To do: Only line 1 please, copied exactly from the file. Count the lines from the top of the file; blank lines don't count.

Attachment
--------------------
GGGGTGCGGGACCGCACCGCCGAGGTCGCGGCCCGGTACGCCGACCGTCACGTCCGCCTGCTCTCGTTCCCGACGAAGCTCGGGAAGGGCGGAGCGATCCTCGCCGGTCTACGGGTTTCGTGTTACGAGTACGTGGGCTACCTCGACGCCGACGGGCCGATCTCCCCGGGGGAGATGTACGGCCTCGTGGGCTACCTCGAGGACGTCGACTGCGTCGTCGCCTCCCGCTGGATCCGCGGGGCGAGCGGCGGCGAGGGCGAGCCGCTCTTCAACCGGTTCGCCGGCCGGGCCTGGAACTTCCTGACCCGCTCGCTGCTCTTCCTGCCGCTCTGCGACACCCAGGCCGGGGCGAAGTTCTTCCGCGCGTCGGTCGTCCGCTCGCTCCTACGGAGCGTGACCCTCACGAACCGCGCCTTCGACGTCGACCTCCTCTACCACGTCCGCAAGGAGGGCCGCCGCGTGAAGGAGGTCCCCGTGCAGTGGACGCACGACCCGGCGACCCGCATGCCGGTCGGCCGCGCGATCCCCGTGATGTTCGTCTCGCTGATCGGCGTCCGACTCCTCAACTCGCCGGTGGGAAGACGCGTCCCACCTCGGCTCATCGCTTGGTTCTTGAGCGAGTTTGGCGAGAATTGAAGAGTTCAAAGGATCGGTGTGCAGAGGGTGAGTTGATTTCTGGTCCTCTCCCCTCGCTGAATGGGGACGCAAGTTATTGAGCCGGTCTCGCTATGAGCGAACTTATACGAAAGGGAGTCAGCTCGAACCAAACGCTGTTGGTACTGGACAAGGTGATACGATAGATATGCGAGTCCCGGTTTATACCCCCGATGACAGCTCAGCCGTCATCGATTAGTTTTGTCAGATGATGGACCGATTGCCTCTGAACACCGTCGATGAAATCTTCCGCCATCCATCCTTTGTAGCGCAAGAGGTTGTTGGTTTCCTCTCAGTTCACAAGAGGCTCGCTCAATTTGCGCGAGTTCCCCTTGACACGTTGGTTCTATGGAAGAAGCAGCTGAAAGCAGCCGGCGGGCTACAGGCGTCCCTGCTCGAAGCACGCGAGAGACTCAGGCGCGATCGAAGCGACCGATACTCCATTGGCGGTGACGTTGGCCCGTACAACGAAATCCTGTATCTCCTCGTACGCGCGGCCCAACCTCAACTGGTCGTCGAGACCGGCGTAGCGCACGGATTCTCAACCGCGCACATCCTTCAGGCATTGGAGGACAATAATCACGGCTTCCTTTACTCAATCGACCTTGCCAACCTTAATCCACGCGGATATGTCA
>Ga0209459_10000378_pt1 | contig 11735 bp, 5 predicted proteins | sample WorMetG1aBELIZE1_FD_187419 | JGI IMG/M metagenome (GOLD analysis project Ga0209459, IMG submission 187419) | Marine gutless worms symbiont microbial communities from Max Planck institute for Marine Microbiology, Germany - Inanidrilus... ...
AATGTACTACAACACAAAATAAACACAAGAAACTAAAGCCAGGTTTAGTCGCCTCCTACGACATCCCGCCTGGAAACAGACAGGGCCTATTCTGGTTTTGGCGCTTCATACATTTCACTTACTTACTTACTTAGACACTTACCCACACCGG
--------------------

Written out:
GGGGTGCGGGACCGCACCGCCGAGGTCGCGGCCCGGTACGCCGACCGTCACGTCCGCCTGCTCTCGTTCCCGACGAAGCTCGGGAAGGGCGGAGCGATCCTCGCCGGTCTACGGGTTTCGTGTTACGAGTACGTGGGCTACCTCGACGCCGACGGGCCGATCTCCCCGGGGGAGATGTACGGCCTCGTGGGCTACCTCGAGGACGTCGACTGCGTCGTCGCCTCCCGCTGGATCCGCGGGGCGAGCGGCGGCGAGGGCGAGCCGCTCTTCAACCGGTTCGCCGGCCGGGCCTGGAACTTCCTGACCCGCTCGCTGCTCTTCCTGCCGCTCTGCGACACCCAGGCCGGGGCGAAGTTCTTCCGCGCGTCGGTCGTCCGCTCGCTCCTACGGAGCGTGACCCTCACGAACCGCGCCTTCGACGTCGACCTCCTCTACCACGTCCGCAAGGAGGGCCGCCGCGTGAAGGAGGTCCCCGTGCAGTGGACGCACGACCCGGCGACCCGCATGCCGGTCGGCCGCGCGATCCCCGTGATGTTCGTCTCGCTGATCGGCGTCCGACTCCTCAACTCGCCGGTGGGAAGACGCGTCCCACCTCGGCTCATCGCTTGGTTCTTGAGCGAGTTTGGCGAGAATTGAAGAGTTCAAAGGATCGGTGTGCAGAGGGTGAGTTGATTTCTGGTCCTCTCCCCTCGCTGAATGGGGACGCAAGTTATTGAGCCGGTCTCGCTATGAGCGAACTTATACGAAAGGGAGTCAGCTCGAACCAAACGCTGTTGGTACTGGACAAGGTGATACGATAGATATGCGAGTCCCGGTTTATACCCCCGATGACAGCTCAGCCGTCATCGATTAGTTTTGTCAGATGATGGACCGATTGCCTCTGAACACCGTCGATGAAATCTTCCGCCATCCATCCTTTGTAGCGCAAGAGGTTGTTGGTTTCCTCTCAGTTCACAAGAGGCTCGCTCAATTTGCGCGAGTTCCCCTTGACACGTTGGTTCTATGGAAGAAGCAGCTGAAAGCAGCCGGCGGGCTACAGGCGTCCCTGCTCGAAGCACGCGAGAGACTCAGGCGCGATCGAAGCGACCGATACTCCATTGGCGGTGACGTTGGCCCGTACAACGAAATCCTGTATCTCCTCGTACGCGCGGCCCAACCTCAACTGGTCGTCGAGACCGGCGTAGCGCACGGATTCTCAACCGCGCACATCCTTCAGGCATTGGAGGACAATAATCACGGCTTCCTTTACTCAATCGACCTTGCCAACCTTAATCCACGCGGATATGTCA